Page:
Hola 6P readers! In my last article just a couple of weeks ago, we explored Gardevoir-GX, Golisopod-GX and Ho-OH-GX and how they would become their own standalone decks or be included in already existing ones.
Since then, I’ve had a lot of time to practice and tweak with new lists and cards through the use of proxies. I’ve discovered quite a few different things since then, as my preparation for the World Championship continues.
Going into Worlds and the Anaheim Open, I believe there are 5 very clear strong deck choices. These are (in no particular order):
- Greninja BREAK
The Gardevoir-GX hype is completely justified. Not only is the card in itself good, but the predicted metagame surrounding it kind of works in its favor with Volcanion-EX based decks perceived as the other deck to beat at Worlds. Coincidentally, Volcanion decks are the perfect counter to Gardevoir’s bad matchup.
Metagross-GX is an unmistakably bad matchup for Gardevoir-GX decks but who would play such a deck unless you can guarantee the field will be 50%+ Gardevoir-GX? I will touch more on Metagross-GX later in the article, but the Metagross-GX lists that we’ve all come to know I find are underwhelming against anything not named Gardevioir-GX. This deck makes the list because of it’s inherent advantage against Gardevoir-GX, but definitely feels underwhelming against the other 4 decks listed above.
Golisopod-GX is a lot better than I thought it would be and First Impression’s drawback of needing to attack from the bench is actually easily mitigated with the correct list and a decent flow of the deck. The other 2 attacks are extremely good too, especially the GX attack when you just need that extra oomph of damage.
Finally, Greninja BREAK is in a very weird position where it could easily pummel through the top 2 threats (Gardy and Volc), deal with Metagross and perhaps have a fighting chance with Talonflame BREAK against Decidueye lists. However, as I very well know, the deck can just fall into the bad draw phenomenon known as ‘Greninja hands’. This deck could be a very high risk and high reward choice for Worlds and the Anaheim Open. However, I feel it would be more suited for Day 2 and the Open after we’ve seen what shows up in decent numbers during Day 1 and more importantly, what advances on to Day 2.
Without any tournament results that contain decks using Burning Shadows cards to base a prediction on, my guess is as good as yours as to what will be played in big numbers at the upcoming events. What we can do however, is predict its effect based on the previous releases and the perceived power of the cards being released in the set.
When Sun & Moon came out, and we had the first Regional happen (Anaheim, coincidentally), we saw players default back to safe decks such as M Mewtwo-EX or Dark Dragons, and the best performing deck with the new cards was Jon Kettler’s Decidueye/Vileplume. Sun & Moon didn’t have a big impact immediately, but later on Decidueye-GX ended up dominating the format up until the next set was released.
Guardians Rising was a completely different monster as it brought Garbodor into the main stage. It dominated the first Regional in Seattle by a long shot, and it recently won the biggest tournament in Pokémon history. Safe to say, the hype for this card was real and completely justified.
So where does Burning Shadows fit in? I’m going to say right in the middle. The set isn’t as weak as Sun & Moon was, in the sense that we have results from Japan proving a handful of the new GXs are viable, but it’s not as format defining as Garbodor was perceived to be.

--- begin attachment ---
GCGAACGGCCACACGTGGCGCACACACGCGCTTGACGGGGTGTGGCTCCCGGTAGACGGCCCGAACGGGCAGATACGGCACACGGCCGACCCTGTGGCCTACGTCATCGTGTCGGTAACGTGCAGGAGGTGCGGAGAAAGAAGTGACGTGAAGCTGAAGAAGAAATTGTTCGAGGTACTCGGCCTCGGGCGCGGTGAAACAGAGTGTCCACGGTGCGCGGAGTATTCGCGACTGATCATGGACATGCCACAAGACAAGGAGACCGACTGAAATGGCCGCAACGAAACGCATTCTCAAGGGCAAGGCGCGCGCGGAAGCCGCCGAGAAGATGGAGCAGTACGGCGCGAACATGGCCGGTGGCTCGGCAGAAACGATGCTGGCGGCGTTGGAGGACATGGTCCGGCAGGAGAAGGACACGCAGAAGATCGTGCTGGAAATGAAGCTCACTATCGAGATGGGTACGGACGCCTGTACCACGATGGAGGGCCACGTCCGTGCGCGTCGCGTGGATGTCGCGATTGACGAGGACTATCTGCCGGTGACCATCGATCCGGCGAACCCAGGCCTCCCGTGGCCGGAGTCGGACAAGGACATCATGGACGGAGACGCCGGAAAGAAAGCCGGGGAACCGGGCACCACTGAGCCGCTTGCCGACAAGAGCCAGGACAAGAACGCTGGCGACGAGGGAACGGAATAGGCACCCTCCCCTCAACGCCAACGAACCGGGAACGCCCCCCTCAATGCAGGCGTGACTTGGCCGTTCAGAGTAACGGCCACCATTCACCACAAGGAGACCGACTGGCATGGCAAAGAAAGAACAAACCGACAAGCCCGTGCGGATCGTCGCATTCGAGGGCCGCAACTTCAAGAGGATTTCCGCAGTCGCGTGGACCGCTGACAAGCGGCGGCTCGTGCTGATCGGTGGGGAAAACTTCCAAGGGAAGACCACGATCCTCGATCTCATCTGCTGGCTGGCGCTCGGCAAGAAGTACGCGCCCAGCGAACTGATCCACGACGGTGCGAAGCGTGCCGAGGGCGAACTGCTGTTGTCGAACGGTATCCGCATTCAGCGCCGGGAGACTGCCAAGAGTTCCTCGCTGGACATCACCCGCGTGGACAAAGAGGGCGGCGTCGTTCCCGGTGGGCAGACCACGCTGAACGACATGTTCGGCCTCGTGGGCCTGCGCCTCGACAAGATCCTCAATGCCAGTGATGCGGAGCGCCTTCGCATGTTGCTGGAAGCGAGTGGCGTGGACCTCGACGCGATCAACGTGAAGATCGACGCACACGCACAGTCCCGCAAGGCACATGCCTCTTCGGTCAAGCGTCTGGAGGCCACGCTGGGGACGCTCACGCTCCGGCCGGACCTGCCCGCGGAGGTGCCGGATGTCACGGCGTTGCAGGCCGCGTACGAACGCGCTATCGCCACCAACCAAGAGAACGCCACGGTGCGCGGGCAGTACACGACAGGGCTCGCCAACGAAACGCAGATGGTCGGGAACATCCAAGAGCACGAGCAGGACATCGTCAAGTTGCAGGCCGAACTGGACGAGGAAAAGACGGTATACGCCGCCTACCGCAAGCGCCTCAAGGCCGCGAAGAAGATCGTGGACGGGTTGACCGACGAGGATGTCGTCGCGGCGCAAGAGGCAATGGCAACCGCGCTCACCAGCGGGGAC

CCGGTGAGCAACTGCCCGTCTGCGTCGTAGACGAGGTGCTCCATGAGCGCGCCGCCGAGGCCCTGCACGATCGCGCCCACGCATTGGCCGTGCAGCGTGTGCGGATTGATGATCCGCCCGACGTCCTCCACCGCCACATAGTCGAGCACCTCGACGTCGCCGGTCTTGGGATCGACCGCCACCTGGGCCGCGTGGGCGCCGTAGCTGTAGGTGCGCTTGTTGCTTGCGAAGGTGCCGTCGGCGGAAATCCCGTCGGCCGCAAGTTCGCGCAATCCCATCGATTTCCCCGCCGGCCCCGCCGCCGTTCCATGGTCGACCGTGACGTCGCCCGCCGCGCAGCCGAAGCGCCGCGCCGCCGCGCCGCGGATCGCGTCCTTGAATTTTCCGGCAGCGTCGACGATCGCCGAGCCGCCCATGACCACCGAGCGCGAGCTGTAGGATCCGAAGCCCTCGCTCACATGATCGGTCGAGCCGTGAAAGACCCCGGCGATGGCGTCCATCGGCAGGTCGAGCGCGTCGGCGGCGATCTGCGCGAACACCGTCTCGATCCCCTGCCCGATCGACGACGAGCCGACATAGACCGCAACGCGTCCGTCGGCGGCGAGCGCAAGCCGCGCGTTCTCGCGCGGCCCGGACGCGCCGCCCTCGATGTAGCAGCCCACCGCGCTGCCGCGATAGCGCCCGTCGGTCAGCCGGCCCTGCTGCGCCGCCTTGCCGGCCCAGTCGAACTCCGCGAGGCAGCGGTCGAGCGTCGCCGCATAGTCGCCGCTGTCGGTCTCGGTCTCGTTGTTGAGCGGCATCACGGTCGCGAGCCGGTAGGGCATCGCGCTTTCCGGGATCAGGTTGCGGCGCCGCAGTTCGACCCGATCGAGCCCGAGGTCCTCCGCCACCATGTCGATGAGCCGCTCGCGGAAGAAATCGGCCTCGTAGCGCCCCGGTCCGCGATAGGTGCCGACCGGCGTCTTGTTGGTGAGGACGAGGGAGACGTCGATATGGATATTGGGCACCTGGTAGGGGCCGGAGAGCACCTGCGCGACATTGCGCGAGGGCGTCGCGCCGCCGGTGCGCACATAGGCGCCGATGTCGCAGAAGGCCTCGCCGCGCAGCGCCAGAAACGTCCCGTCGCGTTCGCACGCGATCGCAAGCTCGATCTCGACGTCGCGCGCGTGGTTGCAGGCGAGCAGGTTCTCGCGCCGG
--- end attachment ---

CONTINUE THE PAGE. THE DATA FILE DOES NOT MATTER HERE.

I think it’s the perfect set to be released right before Worlds, because it will add to the metagame and reward creativity, but not completely alter the way decks need to be built like the release of Garbodor GRI did.
With all of this in mind, my testing has been mainly focused on those 5 decks I mentioned, with Decidueye-GX/Golisopod-GX as the main deck I’ve been favoring so far. The deck is very versatile and less linear than the rest, as the correct allocation of Feather Arrow’s is extremely important to ensure you’re able to close out games.
My current iteration of the deck that I have sleeved after around 20ish games is as follows:
Pokémon – 20
Trainers – 32
3 Trainers’ Mail
Energy – 8
The deck has changed quite a bit and I’ve tried quite a few different things so far, but this is the list I’m most comfortable with at the moment.
4/3/3 Decidueye-GX: This line has stayed pretty consistent throughout. 4/3/3 is the best compromise between knowing you need Decidueye-GX to increase Golisopod-GX’s damage cap and also including other cards such as Acerola and Trainer’s Mail in the deck.
3/2 Golisopod-GX: The more I played with the deck, I realized a 4/3 line was a huge commitment and you never really need more than 2 Golisopod-GX in play anyway, so the 2 extra spots were a welcome addition.
2 Tapu Lele-GX: Besides the obvious Wonder Tag ability, it’s a great follow up attacker in many matchups and very cost efficient too.
2 Shaymin-EX: Seeing 1 of these in decks is now very rare, so seeing 2 is actually pretty surprising, but it works really well in this deck simply because Forest of Giant Plants allows you to play down your hand easily and refresh it in order to try and set up as many Decidueye as possible.
1 Tapu Koko: Great to combo with Guzma and Golisopod, along with spreading damage to set up KOs as the match goes on.
The Item lineup is a little more interesting as we see the return of Trainer’s Mail into the lineup. This card hasn’t seen serious play in most decks since Garbodor. The only decks that kept using these are ones such as Vespiquen or Gyarados, which weren’t able to function properly without it and could trade efficiently with Garb decks.
Trainer’s Mail adds another layer of consistency, especially in a deck that tries to thin out and set up as many Decidueye-GX as possible early on. This card was vital in my Melbourne run up to second place, and we saw Jon Kettler and Igor Costa use them effectively in their respective Decidueye-GX variants at the North American International Championship.
Not only can it fetch Supporters or Ultra/Level Ball to get the Pokémon going, being able to find a Forest of Giant Plants and playing down your hand before playing a Supporter is very useful. I’d love to find the space for a 4th Trainer’s Mail if the list allowed.
With this, we’re basically saying we’ll take a bad matchup to Garbodor, but the First Impression attack being a convenient OHKO on Garbodor mitigates this to an extent. Both versions of Garbodor decks, Drampa-GX and Espeon-GX, have different inherent advantages over a deck like this one, so might as well accept that loss and improve your overall consistency against everything else.